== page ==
Binoculars Carl Zeiss Jena Telita II 6x18

Magnification: 6x
Aperture (objective diameter): 18 mm
Field of view: 8.3°
Outlet pupil diameter: 3 mm
The closest focusing distance: 1.6 m
Width: 11.8 cm
Height: 6.5 cm
Weight: 165 g
Production date: 1928.

   In 1920, the German optical firm J.D. Möller Optische Werke GmbH, founded in 1864, patents a new optical prism. It is a gluing of two parts (see picture). Due to only two air-to-glass transitions, binoculars with such prisms had better contrast and higher light transmission (and therefore a brighter image) than binoculars with Porro prisms (four air-to-glass transitions).
   J.D. Möller Optische Werke GmbH began to produce binoculars with new prisms, and based its advertising on the above fact: why buy more bulky and heavy binoculars on Porro prisms, if you can buy our compact and lightweight binoculars with the same high-quality image?
   The management of Carl Zeiss Jena did not like this much: the vast majority of Carl Zeiss binoculars had Porro prisms. A lawsuit began between the two firms, which ended in victory ... J.D. Möller Optische Werke GmbH. This is one of the few cases where Carl Zeiss has lost a lawsuit.
   Carl Zeiss engineers did not remain in debt, and in 1923, the "flat" compact Telita 6x18 binoculars appeared, structurally very similar to Möller's binoculars. But Carl Zeiss respected patent law and used the old scheme of prisms from the French company Huet as a turning system.
   Telita 6x18 of the first generation (Telita I) had a central focus and flawless mechanical part. However, the optics turned out to be unsuccessful: unlike the competitor, the exit pupil was not round, but “cropped”. In this form, with minor changes (hull finishing materials), this device was produced until 1926. A total of 3,500 copies of this rather rare binocular were produced.
   In 1926, the second generation of binoculars - Telita II - was released. It had the same optical characteristics, but it used different, slightly modified Möller prisms. The optical characteristics have improved significantly (it was possible to eliminate the “cropping” of the exit pupil), and the device was produced in this form until 1943.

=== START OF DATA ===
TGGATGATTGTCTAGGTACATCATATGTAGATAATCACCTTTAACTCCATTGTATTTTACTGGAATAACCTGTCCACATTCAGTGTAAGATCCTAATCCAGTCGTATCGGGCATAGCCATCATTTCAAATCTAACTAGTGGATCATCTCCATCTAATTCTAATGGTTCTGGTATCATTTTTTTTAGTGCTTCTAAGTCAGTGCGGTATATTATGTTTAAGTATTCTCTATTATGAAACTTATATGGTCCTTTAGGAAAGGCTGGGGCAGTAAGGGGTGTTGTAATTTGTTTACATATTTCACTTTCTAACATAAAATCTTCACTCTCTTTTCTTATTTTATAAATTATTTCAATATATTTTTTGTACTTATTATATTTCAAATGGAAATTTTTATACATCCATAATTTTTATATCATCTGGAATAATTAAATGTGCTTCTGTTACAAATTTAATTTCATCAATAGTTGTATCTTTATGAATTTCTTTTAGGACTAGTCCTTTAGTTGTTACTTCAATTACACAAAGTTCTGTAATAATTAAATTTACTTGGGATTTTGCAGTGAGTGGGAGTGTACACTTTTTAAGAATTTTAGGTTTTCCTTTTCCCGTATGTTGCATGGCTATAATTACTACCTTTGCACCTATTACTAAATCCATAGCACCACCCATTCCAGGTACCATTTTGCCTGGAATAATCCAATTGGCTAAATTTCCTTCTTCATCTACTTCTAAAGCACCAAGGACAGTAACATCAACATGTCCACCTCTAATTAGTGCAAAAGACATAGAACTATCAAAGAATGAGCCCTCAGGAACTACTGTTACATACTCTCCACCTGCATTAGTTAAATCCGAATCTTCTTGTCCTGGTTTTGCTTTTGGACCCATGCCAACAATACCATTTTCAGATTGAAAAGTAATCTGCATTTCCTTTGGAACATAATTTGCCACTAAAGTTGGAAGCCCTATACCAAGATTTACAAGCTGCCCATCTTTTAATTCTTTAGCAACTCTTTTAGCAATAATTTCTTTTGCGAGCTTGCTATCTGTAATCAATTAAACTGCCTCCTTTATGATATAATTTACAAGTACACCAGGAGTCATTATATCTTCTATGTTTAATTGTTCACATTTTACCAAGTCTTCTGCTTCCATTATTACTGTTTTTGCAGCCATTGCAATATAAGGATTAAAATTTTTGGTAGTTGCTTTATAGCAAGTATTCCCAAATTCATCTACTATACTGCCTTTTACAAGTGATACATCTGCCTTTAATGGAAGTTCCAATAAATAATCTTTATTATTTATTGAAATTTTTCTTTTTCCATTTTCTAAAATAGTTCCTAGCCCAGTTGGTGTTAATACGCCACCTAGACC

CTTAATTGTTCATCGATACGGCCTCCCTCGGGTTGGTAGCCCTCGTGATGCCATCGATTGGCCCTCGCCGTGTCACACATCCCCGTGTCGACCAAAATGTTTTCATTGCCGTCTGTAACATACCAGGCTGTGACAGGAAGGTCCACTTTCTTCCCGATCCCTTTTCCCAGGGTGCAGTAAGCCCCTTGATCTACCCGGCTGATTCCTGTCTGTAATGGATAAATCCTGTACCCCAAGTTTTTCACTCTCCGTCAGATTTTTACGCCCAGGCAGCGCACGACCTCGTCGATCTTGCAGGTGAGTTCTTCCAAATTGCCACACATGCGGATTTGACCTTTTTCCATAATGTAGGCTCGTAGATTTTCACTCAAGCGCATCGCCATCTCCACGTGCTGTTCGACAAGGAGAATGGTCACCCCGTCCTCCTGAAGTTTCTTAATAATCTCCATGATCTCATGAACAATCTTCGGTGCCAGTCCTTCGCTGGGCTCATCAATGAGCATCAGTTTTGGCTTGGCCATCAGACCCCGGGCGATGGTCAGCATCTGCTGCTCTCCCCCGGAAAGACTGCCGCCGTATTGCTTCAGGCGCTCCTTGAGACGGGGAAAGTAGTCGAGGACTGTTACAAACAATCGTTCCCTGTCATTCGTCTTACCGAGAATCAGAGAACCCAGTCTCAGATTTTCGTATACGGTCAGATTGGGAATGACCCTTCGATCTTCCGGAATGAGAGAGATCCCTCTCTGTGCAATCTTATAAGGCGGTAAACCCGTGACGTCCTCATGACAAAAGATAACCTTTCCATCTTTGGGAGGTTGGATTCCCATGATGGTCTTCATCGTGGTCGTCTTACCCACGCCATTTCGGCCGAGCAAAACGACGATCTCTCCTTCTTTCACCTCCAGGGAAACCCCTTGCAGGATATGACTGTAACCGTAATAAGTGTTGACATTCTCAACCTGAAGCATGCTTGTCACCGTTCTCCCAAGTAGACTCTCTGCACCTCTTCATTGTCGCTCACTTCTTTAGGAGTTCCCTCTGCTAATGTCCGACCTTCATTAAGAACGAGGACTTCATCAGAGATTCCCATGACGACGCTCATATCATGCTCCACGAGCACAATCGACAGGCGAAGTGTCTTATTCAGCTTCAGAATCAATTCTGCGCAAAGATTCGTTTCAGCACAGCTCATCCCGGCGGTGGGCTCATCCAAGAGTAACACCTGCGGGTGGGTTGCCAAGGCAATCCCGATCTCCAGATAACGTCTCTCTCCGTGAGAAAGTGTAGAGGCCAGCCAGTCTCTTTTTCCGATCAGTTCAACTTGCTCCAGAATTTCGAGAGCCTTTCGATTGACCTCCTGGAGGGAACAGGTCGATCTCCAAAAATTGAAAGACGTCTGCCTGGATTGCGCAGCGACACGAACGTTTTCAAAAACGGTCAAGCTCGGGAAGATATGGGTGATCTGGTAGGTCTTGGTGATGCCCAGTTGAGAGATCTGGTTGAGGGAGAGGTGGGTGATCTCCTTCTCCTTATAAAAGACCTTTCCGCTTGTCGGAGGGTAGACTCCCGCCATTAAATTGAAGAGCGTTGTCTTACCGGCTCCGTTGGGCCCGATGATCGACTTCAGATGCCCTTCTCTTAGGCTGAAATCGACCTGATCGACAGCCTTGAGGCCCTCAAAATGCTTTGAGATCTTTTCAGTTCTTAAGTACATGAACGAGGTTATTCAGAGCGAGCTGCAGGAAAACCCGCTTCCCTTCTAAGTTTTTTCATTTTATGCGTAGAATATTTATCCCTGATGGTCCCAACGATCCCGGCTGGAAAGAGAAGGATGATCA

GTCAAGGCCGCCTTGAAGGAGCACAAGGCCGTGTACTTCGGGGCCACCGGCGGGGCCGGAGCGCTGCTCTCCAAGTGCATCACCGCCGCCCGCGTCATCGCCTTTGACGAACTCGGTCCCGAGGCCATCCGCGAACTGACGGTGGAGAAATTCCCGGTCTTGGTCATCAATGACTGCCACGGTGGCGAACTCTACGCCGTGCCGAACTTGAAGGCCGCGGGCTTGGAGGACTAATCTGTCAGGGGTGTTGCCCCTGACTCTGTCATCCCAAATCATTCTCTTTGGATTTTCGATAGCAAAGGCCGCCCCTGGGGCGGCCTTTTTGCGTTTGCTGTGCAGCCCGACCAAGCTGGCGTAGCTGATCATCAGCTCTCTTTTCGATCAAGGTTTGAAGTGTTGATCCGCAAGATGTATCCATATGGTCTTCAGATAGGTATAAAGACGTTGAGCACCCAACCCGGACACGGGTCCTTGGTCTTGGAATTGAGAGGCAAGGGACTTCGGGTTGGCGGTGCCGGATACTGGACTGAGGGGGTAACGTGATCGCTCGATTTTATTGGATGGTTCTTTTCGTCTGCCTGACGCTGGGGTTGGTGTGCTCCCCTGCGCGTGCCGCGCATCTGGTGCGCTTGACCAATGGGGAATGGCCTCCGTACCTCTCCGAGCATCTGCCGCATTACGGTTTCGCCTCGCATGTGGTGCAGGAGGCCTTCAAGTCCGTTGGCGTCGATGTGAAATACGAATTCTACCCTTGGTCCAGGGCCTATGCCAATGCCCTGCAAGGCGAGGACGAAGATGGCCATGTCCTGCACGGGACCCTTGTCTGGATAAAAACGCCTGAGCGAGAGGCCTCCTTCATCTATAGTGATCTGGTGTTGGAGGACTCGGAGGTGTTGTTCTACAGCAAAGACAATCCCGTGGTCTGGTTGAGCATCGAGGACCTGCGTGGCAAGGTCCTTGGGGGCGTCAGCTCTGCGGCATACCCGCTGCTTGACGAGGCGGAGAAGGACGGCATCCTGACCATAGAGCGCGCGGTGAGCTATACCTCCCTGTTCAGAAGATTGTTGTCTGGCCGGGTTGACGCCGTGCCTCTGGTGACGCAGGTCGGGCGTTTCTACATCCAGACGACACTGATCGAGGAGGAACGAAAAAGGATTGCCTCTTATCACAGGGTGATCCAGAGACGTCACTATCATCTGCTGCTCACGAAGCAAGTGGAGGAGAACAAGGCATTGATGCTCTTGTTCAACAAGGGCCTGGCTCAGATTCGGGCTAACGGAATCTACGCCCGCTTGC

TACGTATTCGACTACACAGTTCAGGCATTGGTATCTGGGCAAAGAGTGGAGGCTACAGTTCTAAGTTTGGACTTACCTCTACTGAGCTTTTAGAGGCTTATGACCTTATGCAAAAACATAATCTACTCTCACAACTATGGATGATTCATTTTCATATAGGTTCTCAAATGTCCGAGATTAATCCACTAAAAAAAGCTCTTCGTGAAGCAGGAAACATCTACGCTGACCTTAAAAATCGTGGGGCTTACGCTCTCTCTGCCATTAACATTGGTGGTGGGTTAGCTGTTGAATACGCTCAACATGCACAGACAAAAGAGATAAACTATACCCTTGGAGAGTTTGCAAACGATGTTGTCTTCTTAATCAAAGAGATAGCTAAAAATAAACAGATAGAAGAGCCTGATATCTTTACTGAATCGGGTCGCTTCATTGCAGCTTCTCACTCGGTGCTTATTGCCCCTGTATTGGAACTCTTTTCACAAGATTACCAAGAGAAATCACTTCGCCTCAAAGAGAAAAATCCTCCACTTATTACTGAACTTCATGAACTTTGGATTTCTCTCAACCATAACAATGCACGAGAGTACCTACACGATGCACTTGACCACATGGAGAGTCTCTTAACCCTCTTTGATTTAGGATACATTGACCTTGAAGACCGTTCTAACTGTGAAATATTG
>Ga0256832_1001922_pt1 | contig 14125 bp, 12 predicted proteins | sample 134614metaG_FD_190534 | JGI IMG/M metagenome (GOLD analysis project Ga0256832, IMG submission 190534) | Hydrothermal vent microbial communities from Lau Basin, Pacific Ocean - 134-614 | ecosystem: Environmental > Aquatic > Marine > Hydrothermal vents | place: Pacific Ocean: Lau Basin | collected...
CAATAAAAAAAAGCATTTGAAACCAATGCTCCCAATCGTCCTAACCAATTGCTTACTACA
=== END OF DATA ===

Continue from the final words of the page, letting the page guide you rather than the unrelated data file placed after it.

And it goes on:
The binoculars, which are presented today in our virtual museum, belong to the second modification of this model. It has a central hinge, on the upper washer of which a scale of interpupillary distances is applied, the magnification and aperture (lens diameter) of the binoculars are 6x18.
   The design of the case is very different from the first modification: the binoculars have become lower, but wider (see photo below, second modification on the right). In the working position, both devices strongly “fold” (see photo).
   The eyepiece housings have a longitudinal knurling, the diameter of the base of the eyepieces is 18 mm. The height of the prism bodies is 34 mm, the width is 58 mm, and the thickness is 27 mm. The focusing of the device is central, the focusing wheel has a rare location - in front (near the lenses) of the binoculars. Focusing with this design is most convenient to do ... little fingers). Lens diameter - 18 mm. The accuracy of manufacturing parts of the binoculars surprises: with such long arms of the central focusing bridge, not the slightest jamming occurs. The flywheel of the central focus rotates easily and freely.
   The inscriptions on the left shoulder of the central focus are "Carl Zeiss". On the right - "Telita 1444492". The inscription is printed in block letters against the background of a schematic image of a Carl Zeiss Tessar photographic lens.
   The case for binoculars is rich in various inscriptions (see photo). There is an embossing “DUNNELL” on the top: most likely, this is the name of one of the owners of these binoculars. Below - "Dixey. Optician to the king. 19 Old Bond st. London”: the binoculars were sold in the oldest English chain of optics stores by C.W. Dixey & Son. The company was founded in 1777 and was engaged in the production and sale of various optical instruments, including glasses. There is another inscription even lower, but it is difficult to see.
   The serial number of the binoculars is 1444492, it was made in 1928. According to the book Hans T.Seeger. Zeiss-Feldstecher, Handfernglaser von 1919-1946, Modelle-Merkmale-Mythos, p. 860, it falls into a batch of Telex 6x24 binoculars (serial numbers from 1444401 to 1445000), but the previous batch (numbers 1443901-1444400) is just marked as Telita 6x18. This situation with serial numbers occurs quite often, since there is no exact information on serial numbers and models of that time and requires constant adjustment.
   The first version of the Carl Zeiss Telita 6x18 model